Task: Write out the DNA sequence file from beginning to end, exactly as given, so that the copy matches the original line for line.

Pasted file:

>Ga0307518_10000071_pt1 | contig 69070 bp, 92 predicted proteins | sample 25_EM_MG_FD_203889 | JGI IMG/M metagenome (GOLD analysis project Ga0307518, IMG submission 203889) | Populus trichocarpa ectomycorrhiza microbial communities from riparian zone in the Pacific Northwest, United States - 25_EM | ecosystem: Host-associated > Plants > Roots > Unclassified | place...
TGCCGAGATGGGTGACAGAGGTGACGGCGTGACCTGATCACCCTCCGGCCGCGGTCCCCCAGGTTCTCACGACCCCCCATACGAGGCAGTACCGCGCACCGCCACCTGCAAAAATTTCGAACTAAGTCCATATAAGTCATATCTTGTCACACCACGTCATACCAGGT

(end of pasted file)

>Ga0307518_10000071_pt1 | contig 69070 bp, 92 predicted proteins | sample 25_EM_MG_FD_203889 | JGI IMG/M metagenome (GOLD analysis project Ga0307518, IMG submission 203889) | Populus trichocarpa ectomycorrhiza microbial communities from riparian zone in the Pacific Northwest, United States - 25_EM | ecosystem: Host-associated > Plants > Roots > Unclassified | place...
TGCCGAGATGGGTGACAGAGGTGACGGCGTGACCTGATCACCCTCCGGCCGCGGTCCCCCAGGTTCTCACGACCCCCCATACGAGGCAGTACCGCGCACCGCCACCTGCAAAAATTTCGAACTAAGTCCATATAAGTCATATCTTGTCACACCACGTCATACCAGGT